In an explosive television interview on Wednesday, Feb. 19, a former Australian prime minister revealed that “top levels” of the Malaysian government believed the pilot of the Malaysia Airlines Flight 370 that disappeared six years ago, committed an act of mass murder-suicide.

Former Australian Prime Minister Tony Abbott, who was in office when the Boeing 777 with 239 people aboard vanished on its flight from Koala Lumpur to Beijing on March 8, 2014, presumed crashed in the southern Indian Ocean.

During the interview with Sky News, Abbott said the Malaysian government believed pilot Zaharie Ahmad Shah deliberately took the jet down.

“My very clear understanding, from the very top levels of the Malaysian government, is that from very, very early on they thought it was murder-suicide by the pilot,” Abbott said in the interview. His comments came during the first part of a Sky News Australian documentary: “MH370: The Untold Story” that is airing Wednesday and Thursday.

“I’m not going to say who said what to whom, but let me reiterate, I want to be absolutely crystal clear, it was understood at the highest levels that this was almost certainly murder-suicide by the pilot, mass-murder-suicide by the pilot,” Abbott said in the interview that aired Wednesday.

In a safety report into the disaster by an international team in July 2018, it was disclosed the jet was likely steered off course deliberately by someone and flown for several hours after radio communications were disconnected.

Veteran pilot Zaharie Ahmad Shah, 53, was one of the most senior captains at Malaysia Airlines. He was the pilot in command of the flight, and Fariq Hamid, the first officer, was flying the airplane. It was to be Hamid’s last training flight, as he would soon be fully certified.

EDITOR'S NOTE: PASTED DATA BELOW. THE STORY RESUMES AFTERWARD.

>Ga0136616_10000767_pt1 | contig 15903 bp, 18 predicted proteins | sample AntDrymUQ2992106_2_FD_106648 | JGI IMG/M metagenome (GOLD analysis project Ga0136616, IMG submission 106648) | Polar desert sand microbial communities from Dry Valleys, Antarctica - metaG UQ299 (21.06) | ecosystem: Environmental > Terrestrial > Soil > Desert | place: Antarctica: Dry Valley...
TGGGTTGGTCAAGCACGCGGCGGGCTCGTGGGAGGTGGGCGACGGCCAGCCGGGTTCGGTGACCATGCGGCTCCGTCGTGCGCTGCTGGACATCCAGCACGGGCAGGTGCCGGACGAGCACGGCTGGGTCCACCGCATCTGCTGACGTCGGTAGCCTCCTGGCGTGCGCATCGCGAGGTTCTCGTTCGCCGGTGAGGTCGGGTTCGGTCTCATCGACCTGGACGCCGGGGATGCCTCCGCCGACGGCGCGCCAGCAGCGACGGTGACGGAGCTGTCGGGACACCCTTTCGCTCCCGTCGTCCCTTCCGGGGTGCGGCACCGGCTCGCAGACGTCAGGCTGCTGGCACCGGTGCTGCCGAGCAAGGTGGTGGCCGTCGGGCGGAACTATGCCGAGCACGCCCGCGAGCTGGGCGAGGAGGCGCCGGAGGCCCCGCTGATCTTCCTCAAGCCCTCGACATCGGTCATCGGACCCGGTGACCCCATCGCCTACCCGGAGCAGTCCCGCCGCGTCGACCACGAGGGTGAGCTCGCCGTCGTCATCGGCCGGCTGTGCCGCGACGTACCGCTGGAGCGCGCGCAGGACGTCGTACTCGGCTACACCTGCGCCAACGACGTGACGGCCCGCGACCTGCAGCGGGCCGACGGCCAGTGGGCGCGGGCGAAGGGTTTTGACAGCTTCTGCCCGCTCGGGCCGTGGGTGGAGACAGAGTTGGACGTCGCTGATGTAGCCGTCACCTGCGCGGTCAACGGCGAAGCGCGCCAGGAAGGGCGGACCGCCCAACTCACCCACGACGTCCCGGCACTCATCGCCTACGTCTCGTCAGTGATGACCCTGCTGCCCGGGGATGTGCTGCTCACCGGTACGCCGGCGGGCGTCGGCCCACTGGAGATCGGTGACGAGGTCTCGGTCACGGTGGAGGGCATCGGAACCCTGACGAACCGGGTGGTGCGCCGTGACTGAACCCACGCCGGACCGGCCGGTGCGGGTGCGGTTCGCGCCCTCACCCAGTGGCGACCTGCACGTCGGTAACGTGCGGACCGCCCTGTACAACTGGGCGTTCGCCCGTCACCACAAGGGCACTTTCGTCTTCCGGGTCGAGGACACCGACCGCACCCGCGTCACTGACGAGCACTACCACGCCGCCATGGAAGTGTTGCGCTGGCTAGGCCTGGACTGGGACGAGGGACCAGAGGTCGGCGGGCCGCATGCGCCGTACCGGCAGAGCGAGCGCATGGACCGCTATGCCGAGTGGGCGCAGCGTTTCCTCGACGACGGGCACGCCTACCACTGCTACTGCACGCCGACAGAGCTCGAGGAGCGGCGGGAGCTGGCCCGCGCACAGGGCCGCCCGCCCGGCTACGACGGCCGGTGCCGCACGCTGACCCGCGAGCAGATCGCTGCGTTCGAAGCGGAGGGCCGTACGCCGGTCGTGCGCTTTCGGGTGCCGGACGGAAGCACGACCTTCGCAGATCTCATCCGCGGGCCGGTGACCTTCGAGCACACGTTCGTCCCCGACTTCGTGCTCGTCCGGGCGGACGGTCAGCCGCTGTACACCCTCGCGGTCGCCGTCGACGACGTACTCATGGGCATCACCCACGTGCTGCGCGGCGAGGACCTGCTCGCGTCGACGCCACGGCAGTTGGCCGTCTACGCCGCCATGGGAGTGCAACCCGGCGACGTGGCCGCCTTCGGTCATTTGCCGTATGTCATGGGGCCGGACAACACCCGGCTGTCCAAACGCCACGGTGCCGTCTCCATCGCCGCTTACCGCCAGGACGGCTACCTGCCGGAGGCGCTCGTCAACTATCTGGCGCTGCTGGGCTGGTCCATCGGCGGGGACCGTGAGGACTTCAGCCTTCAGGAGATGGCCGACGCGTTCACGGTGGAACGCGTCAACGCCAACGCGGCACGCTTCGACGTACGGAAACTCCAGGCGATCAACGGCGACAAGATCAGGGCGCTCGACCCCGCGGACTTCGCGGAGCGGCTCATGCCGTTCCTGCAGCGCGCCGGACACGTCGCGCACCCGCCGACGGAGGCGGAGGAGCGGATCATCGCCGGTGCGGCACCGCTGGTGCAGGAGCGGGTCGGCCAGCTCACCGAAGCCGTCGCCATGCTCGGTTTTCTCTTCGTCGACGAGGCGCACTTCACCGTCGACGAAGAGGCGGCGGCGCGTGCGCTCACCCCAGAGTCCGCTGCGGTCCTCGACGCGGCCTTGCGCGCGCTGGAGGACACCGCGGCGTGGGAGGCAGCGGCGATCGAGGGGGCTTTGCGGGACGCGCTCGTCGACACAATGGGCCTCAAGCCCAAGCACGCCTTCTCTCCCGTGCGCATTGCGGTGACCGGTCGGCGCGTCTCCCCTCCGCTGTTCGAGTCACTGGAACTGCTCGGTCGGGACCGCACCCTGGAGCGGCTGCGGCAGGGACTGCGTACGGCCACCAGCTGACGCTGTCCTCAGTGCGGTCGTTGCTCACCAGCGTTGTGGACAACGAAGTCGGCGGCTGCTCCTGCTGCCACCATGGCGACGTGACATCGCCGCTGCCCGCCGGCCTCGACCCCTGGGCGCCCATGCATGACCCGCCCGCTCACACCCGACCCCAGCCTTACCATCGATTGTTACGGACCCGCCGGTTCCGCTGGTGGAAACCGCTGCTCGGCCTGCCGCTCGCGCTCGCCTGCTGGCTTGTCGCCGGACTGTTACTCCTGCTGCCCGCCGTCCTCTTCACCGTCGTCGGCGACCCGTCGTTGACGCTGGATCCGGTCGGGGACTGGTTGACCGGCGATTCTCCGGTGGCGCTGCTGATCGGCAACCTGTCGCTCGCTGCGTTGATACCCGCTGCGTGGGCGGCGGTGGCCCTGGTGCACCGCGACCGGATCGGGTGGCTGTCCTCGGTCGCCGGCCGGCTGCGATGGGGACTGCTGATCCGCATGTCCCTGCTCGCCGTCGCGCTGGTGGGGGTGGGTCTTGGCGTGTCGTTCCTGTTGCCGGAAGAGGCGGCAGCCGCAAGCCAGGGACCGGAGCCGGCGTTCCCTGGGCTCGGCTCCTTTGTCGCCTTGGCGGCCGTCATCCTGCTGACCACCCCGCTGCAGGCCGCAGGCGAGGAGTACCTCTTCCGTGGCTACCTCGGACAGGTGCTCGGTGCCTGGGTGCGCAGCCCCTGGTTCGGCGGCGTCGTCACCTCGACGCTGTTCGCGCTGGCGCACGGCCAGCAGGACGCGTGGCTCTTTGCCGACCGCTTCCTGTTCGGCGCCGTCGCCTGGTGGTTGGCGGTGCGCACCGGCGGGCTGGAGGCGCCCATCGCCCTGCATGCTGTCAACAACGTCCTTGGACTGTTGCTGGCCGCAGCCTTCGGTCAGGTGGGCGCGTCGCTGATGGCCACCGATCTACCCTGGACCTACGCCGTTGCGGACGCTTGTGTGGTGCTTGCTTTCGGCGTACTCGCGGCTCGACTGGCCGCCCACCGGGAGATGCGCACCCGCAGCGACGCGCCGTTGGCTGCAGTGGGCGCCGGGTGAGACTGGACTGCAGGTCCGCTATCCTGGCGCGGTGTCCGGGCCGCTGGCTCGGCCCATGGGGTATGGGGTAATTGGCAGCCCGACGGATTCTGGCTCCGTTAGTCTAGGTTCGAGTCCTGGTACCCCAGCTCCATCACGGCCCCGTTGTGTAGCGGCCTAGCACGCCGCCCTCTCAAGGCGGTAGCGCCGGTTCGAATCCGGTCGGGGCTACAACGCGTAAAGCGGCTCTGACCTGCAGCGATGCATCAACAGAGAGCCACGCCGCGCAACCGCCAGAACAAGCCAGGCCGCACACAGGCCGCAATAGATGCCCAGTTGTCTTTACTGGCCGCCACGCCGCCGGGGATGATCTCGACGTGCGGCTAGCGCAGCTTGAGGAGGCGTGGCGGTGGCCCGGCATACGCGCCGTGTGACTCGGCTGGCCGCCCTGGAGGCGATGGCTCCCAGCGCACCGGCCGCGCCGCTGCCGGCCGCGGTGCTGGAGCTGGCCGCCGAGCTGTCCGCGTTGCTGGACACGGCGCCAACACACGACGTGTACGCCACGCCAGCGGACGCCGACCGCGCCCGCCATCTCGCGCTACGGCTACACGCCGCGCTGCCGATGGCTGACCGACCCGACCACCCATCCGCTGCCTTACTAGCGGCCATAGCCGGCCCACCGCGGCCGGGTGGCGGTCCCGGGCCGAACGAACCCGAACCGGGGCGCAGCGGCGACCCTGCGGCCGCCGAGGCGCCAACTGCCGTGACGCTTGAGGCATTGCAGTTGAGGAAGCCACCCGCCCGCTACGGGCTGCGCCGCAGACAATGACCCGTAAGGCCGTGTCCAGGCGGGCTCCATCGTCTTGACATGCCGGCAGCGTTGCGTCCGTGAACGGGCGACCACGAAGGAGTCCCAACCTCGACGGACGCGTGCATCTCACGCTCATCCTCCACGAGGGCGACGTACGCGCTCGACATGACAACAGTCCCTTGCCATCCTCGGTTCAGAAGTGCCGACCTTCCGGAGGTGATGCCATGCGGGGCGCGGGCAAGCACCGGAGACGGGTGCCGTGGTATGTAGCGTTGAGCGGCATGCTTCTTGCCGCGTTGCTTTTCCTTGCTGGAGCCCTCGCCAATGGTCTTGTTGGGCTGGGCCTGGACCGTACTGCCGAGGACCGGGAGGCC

On that fated night, up in the cockpit, while Fariq flew the airplane, Zaharie was in control of the radios.

The jet neared the Vietnamese air-traffic jurisdiction, and after the Kuala Lumpur Control Center radioed, “Malaysian three-seven-zero, contact Ho Chi Minh one-two-zero-decimal-nine. Good night.” Zaharie answered, “Good night. Malaysian three-seven-zero.” They were the last words heard from Flight 370, according to the report from The Atlantic.

Abbott said a new investigation is warranted. “Let’s assume that it was murder-suicide by the pilot and if there is any part of that ocean that could have been reached on that basis that has not yet been explored, let’s get out and explore it,” he said.

The Malaysian government said, earlier in the month there were no plans to instigate a new search for the plane, as no new evidence had come to hand.

“However, the ministry will review any new evidence that it officially receives,” the Malaysian Ministry of Transportation said in a brief statement to Reuters.